Even with the shaky economic circumstances due in part to a declining dollar and falling oil prices, Canadian consumers continue to show a “stable performance” on credit products.

According to TransUnion’s Q3 2015 MarketTrends report, delinquencies are on the way down, and auto loans continue to be a bright spot in terms of consumer debt levels.

According to the report, while total consumer debt was down slightly in Q3, auto loans experienced a 3 percent annual increase in balances, moving average debt per consumer on these loans up to $19,649 from $19,101 in Q3 of 2014.

“The auto sector continues to thrive, thanks in part to lower oil prices, so balance increases are expected in this industry,” said Jason Wang, TransUnion’s director of research and industry analysis in Canada. “Credit card debt has risen to a two-year high. With the holiday shopping season around the corner, we are going to keep a close eye on how Q4 spending affects debt levels on credit cards.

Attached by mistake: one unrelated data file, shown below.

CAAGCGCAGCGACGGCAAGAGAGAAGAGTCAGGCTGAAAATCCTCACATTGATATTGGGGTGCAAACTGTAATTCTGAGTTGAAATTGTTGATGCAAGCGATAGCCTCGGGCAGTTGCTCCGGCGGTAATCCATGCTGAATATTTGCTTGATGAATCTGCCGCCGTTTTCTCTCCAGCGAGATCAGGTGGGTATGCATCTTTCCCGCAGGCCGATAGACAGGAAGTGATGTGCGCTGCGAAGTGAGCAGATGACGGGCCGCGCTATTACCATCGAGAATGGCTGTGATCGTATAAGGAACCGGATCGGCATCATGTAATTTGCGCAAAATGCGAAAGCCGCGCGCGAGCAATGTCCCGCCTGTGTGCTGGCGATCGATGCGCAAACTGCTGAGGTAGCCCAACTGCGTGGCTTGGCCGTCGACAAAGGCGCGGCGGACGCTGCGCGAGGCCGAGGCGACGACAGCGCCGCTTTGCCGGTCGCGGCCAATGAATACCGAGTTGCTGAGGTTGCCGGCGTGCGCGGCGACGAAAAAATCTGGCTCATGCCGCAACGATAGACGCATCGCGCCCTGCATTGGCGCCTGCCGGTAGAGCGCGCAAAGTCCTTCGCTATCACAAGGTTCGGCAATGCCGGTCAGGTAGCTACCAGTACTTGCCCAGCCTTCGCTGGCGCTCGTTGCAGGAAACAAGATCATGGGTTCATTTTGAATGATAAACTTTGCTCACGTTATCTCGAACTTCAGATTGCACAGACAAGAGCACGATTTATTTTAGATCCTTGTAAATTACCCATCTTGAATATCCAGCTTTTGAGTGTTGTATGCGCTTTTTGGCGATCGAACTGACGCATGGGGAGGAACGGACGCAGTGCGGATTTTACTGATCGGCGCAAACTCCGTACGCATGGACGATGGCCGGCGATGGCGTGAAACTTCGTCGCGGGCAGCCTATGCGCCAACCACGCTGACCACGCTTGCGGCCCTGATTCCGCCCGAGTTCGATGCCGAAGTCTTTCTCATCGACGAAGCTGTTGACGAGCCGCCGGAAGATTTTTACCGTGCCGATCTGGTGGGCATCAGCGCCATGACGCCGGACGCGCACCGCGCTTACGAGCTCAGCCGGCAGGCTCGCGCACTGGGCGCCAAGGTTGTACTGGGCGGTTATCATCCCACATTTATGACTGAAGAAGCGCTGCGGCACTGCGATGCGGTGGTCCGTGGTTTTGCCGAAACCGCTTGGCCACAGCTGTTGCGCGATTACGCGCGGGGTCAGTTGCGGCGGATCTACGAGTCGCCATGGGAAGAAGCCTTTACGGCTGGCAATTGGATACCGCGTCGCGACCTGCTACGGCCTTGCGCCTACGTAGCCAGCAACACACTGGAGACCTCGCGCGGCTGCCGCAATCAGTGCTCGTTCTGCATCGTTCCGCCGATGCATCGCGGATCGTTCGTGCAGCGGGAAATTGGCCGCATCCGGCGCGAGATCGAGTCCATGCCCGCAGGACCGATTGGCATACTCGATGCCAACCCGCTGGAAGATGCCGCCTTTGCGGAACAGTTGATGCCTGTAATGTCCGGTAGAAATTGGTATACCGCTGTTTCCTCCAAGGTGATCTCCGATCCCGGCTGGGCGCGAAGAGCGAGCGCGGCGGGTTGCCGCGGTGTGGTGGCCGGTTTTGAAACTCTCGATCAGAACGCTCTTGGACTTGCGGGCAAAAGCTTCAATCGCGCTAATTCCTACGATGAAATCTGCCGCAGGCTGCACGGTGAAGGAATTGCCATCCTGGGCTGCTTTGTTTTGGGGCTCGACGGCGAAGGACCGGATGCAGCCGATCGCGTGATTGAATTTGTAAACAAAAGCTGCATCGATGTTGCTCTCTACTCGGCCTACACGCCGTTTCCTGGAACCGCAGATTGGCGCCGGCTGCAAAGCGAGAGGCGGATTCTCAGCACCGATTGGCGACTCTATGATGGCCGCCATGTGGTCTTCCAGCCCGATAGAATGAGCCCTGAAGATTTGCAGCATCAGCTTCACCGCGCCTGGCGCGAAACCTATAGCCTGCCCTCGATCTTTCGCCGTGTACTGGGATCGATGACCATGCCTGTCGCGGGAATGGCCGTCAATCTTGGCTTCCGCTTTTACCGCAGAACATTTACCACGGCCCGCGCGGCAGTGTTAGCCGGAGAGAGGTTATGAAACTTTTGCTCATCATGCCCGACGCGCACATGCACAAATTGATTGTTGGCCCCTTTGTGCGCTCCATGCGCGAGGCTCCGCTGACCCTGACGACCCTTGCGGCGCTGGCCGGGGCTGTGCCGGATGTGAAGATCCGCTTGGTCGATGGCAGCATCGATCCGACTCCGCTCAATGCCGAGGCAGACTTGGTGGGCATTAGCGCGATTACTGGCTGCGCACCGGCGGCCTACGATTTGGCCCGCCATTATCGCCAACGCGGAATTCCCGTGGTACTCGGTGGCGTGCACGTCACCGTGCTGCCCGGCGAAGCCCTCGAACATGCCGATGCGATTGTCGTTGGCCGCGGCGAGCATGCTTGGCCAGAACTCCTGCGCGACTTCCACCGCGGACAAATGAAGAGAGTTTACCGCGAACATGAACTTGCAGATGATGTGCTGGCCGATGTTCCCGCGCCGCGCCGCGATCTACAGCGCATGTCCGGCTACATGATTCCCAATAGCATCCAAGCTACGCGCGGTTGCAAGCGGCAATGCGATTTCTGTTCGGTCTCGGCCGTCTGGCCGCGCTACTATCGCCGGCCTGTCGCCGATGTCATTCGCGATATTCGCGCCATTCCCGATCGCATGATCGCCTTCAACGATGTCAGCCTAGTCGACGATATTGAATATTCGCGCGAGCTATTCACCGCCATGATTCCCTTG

Credit cards also experienced a 3-percent annual increase in debt levels, though overall average debt level per consumer (excluding mortgages) moved from $21,379 in Q3 2014 down to $21,247 this past quarter.   

As far as delinquency levels go for the third quarter, these numbers continue to “stabilize,” with auto loans’ performance illustrating this trend.

Auto loan delinquency rates, or the ratio of all accounts that are 90 or more days past due, remained steady from Q3 2014 at 1.06 percent for this past quarter. Transunion reported a slight increase of just 0.14 percent.

Overall, delinquency rates have hovered in the range of 2.58 percent to 2.66 percent, and in Q3, the reading came in at just 2.60 percent. This translates to a 5.5 percent improvement from the 2.75 percent delinquency rates of Q3 2014.

“Line of credit delinquency rates are now at the lowest levels we’ve seen since we began monitoring these statistics,” said Wang. “The recent interest rate cuts have helped consumers manage their payments, but we advise consumers to always remember to spend within their means, regardless of whether interest rates are low or high.”